“I generally feel very isolated from my community,” Frank said. “I see those falling through the cracks because they don’t fit predetermined expectations, and no one seems ready or able to help.

He continued, “I decided not long ago that if I was stuck feeling this way, then I would strive to be an island in the sea and try to be a beacon for society’s underserved. It’s only in the last couple of years that I realized how I would play my part, and I’m still just getting started.”

Now at a stage where his business is developing rapidly, Frank takes a moment to acknowledge how far he has come.

“I risked everything to make 3DPHC happen. I spent six months in a 10×14 foot camping trailer, with no plumbing last year because I couldn’t afford to both start the company and rent a room at the same time. Every cent is invested in this. So I’ve been trying to find a room to rent where I can trade rent for maintenance and cleaning.”

While on the cusp of a potential greatness that could change the way that affordable housing is developed and delivered across Canada, Frank has no problem explaining how his unconventional living situation is worth the sacrifices. His focus seldom deviates from the task at hand.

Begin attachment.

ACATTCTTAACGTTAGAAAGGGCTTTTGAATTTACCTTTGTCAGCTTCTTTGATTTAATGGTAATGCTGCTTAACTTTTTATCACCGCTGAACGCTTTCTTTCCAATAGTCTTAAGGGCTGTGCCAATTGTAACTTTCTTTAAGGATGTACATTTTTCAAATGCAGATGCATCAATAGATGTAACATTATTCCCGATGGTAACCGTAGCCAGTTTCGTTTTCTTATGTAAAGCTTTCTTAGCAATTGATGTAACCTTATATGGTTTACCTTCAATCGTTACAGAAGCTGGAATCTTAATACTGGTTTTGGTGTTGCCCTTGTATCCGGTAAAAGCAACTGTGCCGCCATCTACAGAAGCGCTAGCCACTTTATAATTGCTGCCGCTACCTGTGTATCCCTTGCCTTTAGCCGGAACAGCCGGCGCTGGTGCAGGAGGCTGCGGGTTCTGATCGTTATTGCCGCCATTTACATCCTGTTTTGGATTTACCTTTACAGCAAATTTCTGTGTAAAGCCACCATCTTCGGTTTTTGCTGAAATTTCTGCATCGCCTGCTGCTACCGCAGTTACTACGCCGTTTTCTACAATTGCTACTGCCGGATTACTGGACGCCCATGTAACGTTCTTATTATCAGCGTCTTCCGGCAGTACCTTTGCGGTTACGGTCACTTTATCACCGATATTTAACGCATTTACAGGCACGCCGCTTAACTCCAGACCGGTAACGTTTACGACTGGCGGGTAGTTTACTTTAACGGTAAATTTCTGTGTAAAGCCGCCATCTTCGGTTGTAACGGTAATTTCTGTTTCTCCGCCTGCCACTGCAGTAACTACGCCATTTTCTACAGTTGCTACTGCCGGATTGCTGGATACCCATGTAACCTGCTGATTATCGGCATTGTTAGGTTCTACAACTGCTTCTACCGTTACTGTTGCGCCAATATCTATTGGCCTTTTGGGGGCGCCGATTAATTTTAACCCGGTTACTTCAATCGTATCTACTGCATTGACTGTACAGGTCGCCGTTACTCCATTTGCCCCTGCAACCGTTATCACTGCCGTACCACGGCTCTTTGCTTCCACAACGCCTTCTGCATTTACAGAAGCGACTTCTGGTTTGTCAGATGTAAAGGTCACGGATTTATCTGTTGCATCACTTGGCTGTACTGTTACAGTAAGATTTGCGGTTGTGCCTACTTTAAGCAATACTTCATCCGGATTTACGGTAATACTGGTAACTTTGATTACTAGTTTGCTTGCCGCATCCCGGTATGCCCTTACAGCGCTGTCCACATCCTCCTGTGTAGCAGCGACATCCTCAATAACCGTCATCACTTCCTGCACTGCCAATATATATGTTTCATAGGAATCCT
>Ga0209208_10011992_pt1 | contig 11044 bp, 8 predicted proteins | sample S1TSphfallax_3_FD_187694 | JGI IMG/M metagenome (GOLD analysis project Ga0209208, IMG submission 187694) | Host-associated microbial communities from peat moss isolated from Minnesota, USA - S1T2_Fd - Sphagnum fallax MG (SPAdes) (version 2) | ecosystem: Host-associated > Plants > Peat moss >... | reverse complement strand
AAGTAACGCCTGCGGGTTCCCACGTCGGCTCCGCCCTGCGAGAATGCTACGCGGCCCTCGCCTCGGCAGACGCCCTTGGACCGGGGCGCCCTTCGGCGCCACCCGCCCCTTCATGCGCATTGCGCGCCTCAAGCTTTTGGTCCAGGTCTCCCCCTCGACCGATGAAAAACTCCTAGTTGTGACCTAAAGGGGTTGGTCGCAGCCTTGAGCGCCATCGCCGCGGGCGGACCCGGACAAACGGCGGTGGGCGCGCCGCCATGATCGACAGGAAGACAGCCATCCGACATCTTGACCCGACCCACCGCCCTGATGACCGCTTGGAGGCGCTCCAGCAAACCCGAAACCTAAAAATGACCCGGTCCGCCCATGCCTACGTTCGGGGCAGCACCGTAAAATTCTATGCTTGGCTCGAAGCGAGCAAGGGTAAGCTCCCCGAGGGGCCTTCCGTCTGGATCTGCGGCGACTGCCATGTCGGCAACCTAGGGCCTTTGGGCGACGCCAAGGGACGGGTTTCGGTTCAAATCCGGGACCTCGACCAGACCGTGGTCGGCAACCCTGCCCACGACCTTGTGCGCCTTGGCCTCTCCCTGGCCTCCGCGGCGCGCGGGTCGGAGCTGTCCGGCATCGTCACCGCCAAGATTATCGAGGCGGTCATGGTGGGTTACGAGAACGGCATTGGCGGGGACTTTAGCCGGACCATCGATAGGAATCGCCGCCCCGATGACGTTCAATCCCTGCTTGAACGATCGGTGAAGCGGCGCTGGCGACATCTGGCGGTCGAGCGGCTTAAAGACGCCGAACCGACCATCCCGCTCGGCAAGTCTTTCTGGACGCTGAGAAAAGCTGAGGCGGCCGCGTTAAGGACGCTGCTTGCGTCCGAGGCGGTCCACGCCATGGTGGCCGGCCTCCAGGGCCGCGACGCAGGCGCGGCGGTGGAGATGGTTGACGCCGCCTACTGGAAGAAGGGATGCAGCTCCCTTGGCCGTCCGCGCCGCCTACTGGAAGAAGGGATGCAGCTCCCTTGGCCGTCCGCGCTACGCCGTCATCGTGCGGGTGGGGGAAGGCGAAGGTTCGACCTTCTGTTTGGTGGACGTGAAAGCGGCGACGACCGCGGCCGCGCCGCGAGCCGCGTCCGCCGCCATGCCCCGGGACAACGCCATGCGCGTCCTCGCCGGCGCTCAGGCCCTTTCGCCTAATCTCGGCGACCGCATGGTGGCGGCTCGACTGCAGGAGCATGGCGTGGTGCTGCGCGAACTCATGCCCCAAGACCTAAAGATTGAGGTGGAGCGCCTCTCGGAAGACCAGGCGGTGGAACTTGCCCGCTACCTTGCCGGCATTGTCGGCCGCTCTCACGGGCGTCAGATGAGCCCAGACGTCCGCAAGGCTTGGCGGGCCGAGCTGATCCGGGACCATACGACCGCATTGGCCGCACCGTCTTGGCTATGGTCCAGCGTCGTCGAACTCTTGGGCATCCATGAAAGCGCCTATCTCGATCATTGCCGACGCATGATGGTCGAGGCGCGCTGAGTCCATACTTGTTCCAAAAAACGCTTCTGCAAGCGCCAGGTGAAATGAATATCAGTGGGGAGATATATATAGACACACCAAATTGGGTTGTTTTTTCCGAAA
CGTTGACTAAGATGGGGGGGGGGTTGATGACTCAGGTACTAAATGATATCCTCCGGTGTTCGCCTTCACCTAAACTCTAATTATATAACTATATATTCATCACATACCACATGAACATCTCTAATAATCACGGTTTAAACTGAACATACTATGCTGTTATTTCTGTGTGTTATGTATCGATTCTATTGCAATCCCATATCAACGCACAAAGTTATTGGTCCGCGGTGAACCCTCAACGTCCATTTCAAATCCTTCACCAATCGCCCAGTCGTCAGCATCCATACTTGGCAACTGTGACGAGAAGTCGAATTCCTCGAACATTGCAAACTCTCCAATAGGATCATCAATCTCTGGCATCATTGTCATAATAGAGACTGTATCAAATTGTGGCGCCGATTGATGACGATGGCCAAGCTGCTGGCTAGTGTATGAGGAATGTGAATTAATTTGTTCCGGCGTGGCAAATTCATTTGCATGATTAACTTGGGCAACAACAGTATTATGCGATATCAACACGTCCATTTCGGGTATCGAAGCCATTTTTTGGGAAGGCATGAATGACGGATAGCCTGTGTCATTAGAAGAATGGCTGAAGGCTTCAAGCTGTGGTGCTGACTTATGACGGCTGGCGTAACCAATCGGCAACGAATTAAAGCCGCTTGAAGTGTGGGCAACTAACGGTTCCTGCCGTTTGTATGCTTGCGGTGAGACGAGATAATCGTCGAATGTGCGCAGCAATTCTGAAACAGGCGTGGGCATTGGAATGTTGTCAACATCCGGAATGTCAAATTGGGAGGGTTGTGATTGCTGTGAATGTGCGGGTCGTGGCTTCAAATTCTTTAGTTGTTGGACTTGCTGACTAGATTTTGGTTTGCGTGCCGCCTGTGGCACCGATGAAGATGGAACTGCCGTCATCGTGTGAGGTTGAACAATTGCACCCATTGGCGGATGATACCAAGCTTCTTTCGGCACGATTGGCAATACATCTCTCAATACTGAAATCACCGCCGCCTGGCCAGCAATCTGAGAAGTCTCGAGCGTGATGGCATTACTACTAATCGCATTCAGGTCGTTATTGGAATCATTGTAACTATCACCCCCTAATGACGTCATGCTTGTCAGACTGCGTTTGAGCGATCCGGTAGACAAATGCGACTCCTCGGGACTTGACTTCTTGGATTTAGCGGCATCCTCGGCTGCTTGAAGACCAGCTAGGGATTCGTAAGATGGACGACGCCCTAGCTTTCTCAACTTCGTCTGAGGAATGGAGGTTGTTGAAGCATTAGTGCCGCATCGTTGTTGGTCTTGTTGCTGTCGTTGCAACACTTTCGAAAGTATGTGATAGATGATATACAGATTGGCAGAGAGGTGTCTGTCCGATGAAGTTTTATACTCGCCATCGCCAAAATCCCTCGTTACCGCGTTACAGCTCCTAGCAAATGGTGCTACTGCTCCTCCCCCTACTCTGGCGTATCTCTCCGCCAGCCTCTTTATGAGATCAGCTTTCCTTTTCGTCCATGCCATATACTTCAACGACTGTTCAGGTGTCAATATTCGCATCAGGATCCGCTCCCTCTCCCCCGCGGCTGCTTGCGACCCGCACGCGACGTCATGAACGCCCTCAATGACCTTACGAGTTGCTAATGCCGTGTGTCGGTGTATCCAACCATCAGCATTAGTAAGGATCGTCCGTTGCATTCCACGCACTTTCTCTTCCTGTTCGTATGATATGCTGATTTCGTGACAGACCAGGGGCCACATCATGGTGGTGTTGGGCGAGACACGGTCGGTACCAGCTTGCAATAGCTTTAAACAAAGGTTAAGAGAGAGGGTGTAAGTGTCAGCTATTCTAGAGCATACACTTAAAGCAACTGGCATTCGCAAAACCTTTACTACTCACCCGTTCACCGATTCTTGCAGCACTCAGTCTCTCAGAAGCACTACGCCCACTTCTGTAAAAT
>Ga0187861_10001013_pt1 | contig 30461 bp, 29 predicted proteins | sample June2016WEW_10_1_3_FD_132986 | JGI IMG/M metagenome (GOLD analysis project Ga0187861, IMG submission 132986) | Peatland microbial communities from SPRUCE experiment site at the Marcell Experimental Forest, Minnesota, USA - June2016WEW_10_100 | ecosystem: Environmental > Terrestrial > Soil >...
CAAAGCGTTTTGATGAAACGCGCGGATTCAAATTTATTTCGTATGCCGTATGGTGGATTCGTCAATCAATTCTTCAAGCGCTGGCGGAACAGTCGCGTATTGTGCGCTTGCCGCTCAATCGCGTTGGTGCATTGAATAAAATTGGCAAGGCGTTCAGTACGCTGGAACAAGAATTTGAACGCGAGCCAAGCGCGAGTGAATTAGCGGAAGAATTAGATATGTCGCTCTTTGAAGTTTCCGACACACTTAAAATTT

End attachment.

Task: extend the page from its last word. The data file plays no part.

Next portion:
“Right now, I’m renting a room from one of my co-directors,” he said. “It’s only supposed to be temporary, so I know I won’t be here much longer. Unless it’s relationships or companionship, I don’t feel I’ve ever had anything worth sacrificing anyway.”

“I’ve been alone my whole life,” he said stoically.

“My superpower is my ability to survive in whatever situation I find myself in. It could be on the streets, or in a beautiful home in the suburbs. I’ll fill my space and do the best I can, while always keeping my eyes open for opportunities and focusing on the future.”

“I think my situation is far more common than most would believe,” Frank said. “It’s those like me who I feel are often most prone to falling through the cracks. We aren’t always able to chase the same opportunities others might take for granted.”

In spite of his setbacks, Frank’s enthusiasm never wanes as he sums up his mission.

“I’ve accepted my obstacles though. Now I want to use my insight, my experiences and my intuition to help people like me. I believe we can do that by making housing affordable,” Frank said. “Healing and growing both require comfort and security. That has to come first!”


Leigh Bursey

        

Leigh Bursey is a 33-year-old three-term City Councillor in Brockville, Ontario. Leigh is a director for Brockville Pride, and a member of the Canadian National Alliance to End Rural and Remote Homelessness lived experience working group. He is also Executive Director of Tiny Home Alliance Canada. Leigh is an author, musician (with his group Project Mantra), talk show host, activist, and a pro wrestler. Leigh is a former homeless youth, a punk rocker and a public speaker.

Related Topics

Tiny Homes